Would you like to tour my studio? Welcome! (Revised….)

I’d like to invite you to take a tour of my sewing studio! I’ve been meaning to publish this virtual armchair tour for quite some time, but it took awhile to get all the pictures just right. Just to give you a little background information, we live in a beautiful German home in the lovely village of Sindelfingen, in the suburbs of Stuttgart. The house was built by a doctor and his wife shortly after WWII, and the house sits on a gently sloping hill overlooking the village.  Herr Helmes passed away about ten years ago, and we are the first people to live in the house since Frau Helmes passed away last year.

My studio is located on one of the lower levels in the southeast wing of our home, and is actually two rooms connected by a door. The rooms had been used by the doctor for his private practice for a number of years. One room was the waiting room and the other room was the examination room. Both rooms have fabulous natural lighting and overlook the wooded back yard. There is even a charming stone pathway winding from the front of the house to the separate entrance with French doors in the rear. I always feel like the pathway is “enchanted.”

When we moved in, there was no furniture, cabinets or cupboards of any kind in these rooms. There was a sink, mirror, and beautiful wood parkay floors. We investigated all sorts of ways to install shelving, cupboards, cabinets and a cutting counter, but it was my dear husband who came up with the most cost-efficient, ingenious idea of all. Before the boys and I moved to Germany last June, Kent found these fabulous free-standing cabinets with built-in countertops which I use as my cutting surface (they are just the perfect height for cutting without back strain!) at almost give-away prices from the local Rotes Kruezes (Red Cross), which is similar to GoodWill store in the US; except they only deal in furniture and other household items — not clothing.

We brought the sewing cabinets and other storages units with us and everything fits perfectly, as if it had always been meant to be here! I call these rooms — my studio — my “happy space” (which sounds a little corny, I know) because it makes me feel cheerful and energized to be in these light, bright rooms filled with lots of color and things that inspire me.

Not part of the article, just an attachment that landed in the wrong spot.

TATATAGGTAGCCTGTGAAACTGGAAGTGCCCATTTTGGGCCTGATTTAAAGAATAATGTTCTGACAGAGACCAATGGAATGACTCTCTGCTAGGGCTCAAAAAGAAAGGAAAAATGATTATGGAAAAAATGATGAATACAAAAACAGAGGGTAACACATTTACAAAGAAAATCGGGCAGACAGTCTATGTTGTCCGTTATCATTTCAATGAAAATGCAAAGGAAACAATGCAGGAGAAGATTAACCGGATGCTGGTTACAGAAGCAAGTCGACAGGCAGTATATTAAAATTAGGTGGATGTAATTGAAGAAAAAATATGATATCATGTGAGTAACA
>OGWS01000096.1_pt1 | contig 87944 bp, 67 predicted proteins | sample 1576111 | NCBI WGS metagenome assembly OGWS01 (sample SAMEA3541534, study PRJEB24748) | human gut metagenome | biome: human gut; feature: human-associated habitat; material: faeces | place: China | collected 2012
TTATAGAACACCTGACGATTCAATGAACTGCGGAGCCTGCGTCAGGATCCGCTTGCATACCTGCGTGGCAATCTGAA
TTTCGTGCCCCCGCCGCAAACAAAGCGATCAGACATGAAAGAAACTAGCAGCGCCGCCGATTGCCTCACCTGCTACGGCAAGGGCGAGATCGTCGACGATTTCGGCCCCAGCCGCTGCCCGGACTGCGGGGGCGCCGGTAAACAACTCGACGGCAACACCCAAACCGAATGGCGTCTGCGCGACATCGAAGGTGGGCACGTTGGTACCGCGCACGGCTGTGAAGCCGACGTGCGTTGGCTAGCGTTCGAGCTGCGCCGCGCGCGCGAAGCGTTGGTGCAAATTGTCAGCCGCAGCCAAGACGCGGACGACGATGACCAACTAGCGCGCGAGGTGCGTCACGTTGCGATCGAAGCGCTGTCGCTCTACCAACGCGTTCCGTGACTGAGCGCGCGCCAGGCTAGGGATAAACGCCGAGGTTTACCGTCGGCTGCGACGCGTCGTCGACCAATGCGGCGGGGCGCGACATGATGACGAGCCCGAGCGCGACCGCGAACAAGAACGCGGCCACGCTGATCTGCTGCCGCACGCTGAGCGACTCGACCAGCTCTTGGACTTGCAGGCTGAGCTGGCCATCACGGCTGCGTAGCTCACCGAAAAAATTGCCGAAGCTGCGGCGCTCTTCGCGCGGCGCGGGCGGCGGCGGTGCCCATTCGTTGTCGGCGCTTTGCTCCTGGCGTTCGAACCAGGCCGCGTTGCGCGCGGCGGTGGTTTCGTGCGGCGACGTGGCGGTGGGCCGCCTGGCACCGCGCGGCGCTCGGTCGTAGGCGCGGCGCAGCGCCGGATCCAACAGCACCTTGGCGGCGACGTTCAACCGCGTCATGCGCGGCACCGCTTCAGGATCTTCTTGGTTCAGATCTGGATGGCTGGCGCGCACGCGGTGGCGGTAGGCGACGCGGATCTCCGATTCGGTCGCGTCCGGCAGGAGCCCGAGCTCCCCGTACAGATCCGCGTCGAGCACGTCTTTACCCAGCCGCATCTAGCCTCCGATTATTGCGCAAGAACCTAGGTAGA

So sit back, relax and enjoy. All you need to do is click on the Photos tab above to get started. Then, click on the first photo to begin. Use the “next” tab to advance through each photo. You’ll see the caption below each picture explaining what you are looking at. Be sure to click on Page 2 at the bottom after you’ve seen the 20 photos from Page 1. There are 33 photos in all.

Come on in, and welcome!


  1. What a wonderful & happy place to spend your time. I can see why you are always smiling! Sometimes, when I have trouble falling asleep at night, I plan my ideal sewing/quilting room in my head (much more productive than counting sheep). Your studio has most of what I want — a place where I can be almost totally self-sufficient (TV/VCR, fridge, comfy chair, furry helpers…). Only thing that’s missing is a microwave to heat water for tea. I like that you are very organized. Although I am not a very good housekeeper (dust bunnies are my friends), I do need to have things organized. I love the stash cabinets and the ruler holder particularly. I have seen peg board arrangements & am thinking about getting my hubby to put one up for me since I seem to have more wall space than horizontal surfaces. Did you bring those cabinets with you?